How to automate Azure MySQL database backups

Case #

Azure database for MySQL is a fully managed cloud service which includes some basic backup operations. These include taking full backup of all databases and the MySQL instance itself so that it can be restored to any available point in time within a maximum 35-day retention window. When restoring the MySQL backups taken by the managed service, the full MySQL instance is restored into a new Azure database for MySQL resource, along with all its databases. Azure offers an additional MySQL storage (twice as much as the original storage utilized by the databases) for backup purposes. So if you pay for 100 GB of MySQL database data, you are entitled to another 100 GB for MySQL backups at no extra cost. Also Azure offer an automatic storage auto-increment feature, which increases the MySQL data quota if the initial quote is reached. Storage quota can only be increased and cannot be decreased by design. Details on the Azure database for MySQL restoration process can be found at:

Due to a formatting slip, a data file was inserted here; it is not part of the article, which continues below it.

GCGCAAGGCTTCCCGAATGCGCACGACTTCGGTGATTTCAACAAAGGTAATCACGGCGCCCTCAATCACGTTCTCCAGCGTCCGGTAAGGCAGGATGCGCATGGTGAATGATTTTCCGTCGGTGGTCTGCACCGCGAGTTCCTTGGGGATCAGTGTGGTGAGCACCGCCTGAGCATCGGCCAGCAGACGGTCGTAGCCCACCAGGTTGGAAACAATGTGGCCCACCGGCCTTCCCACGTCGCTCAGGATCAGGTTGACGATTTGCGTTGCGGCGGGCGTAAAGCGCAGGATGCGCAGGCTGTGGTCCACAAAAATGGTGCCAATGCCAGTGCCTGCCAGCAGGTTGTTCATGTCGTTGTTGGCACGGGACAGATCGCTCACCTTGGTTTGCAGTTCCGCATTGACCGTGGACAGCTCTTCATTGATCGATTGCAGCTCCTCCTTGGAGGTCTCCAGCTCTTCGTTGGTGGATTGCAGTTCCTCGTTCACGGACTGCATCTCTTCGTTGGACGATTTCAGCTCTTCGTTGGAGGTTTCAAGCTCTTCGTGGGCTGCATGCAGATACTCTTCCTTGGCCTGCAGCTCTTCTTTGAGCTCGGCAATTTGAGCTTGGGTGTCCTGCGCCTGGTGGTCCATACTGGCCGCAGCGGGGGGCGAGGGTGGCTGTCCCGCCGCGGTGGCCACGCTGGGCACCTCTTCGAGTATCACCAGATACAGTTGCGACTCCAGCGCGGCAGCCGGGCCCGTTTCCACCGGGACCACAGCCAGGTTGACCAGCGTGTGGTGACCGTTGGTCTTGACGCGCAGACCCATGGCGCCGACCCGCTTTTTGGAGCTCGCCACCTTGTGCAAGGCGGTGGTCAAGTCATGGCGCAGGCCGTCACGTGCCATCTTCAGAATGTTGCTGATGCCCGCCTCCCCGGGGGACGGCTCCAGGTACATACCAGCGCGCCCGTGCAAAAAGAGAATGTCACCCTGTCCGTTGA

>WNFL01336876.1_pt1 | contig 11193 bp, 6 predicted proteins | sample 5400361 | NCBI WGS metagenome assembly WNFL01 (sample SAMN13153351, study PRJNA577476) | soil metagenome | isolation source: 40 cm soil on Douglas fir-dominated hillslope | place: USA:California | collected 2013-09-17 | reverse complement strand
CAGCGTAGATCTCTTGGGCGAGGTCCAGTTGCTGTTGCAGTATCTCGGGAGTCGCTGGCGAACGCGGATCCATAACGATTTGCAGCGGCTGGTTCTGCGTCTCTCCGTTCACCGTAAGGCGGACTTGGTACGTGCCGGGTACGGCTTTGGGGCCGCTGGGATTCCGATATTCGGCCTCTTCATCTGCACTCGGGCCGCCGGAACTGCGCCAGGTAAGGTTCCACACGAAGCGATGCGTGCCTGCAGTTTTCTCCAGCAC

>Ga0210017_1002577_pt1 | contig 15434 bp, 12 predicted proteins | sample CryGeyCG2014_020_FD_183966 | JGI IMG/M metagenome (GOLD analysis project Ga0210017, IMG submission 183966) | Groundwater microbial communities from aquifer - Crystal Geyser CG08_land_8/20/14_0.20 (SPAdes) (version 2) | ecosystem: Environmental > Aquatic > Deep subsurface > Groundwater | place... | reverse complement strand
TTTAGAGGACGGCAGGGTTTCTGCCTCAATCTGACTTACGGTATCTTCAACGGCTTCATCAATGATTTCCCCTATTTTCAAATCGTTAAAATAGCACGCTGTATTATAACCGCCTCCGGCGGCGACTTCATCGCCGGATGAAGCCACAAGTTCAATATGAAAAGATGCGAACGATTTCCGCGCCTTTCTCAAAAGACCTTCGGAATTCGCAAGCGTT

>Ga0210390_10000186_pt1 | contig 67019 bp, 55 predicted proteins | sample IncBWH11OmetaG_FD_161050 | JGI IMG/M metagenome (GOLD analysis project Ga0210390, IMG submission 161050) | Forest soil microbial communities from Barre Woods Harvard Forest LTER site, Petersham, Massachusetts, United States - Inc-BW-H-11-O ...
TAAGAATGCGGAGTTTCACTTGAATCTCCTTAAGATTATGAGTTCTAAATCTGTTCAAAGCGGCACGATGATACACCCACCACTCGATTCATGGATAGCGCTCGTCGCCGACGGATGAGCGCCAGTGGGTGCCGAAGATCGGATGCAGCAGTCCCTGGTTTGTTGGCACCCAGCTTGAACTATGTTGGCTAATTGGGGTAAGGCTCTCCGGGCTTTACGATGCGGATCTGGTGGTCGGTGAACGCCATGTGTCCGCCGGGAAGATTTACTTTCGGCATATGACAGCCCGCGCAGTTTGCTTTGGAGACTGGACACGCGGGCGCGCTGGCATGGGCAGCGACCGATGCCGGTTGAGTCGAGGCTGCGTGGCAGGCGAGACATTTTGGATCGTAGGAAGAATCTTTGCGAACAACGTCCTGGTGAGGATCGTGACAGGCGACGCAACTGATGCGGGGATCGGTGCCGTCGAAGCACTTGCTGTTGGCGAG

So the Azure database for MySQL service comes with two limitations by design, which can be important in certain usage scenarios:

  1. No backup retention longer than 35 days can be provided.
  2. No granular backup plan of the individual databases can be configured.

In order to overcome the above limitations (by design) there are a handful of options which can be used to automate Azure MySQL database backups. The following sections provide an overview of these options.

Solution #

How to connect to Azure database for MySQL (single server) #

You should first review the following article on the available ways of connecting to the Azure database for MySQL resource (single server):

How to automate Azure MySQL database backups #

Option 1: Via SQL script and corresponding Azure CLI/Powershell script #

In this option, you will be using a combination of a MySQL script with an Azure CLI/Powershell script.

Sample MySQL commands to generate and compress the database(s) #

Backup Azure Database for MySQL

— backup single database:
mysqldump -Fc -v -h -u XXXXXXX -p -d databaseName1 > databaseName1_backup.sql

— backup multiple databases: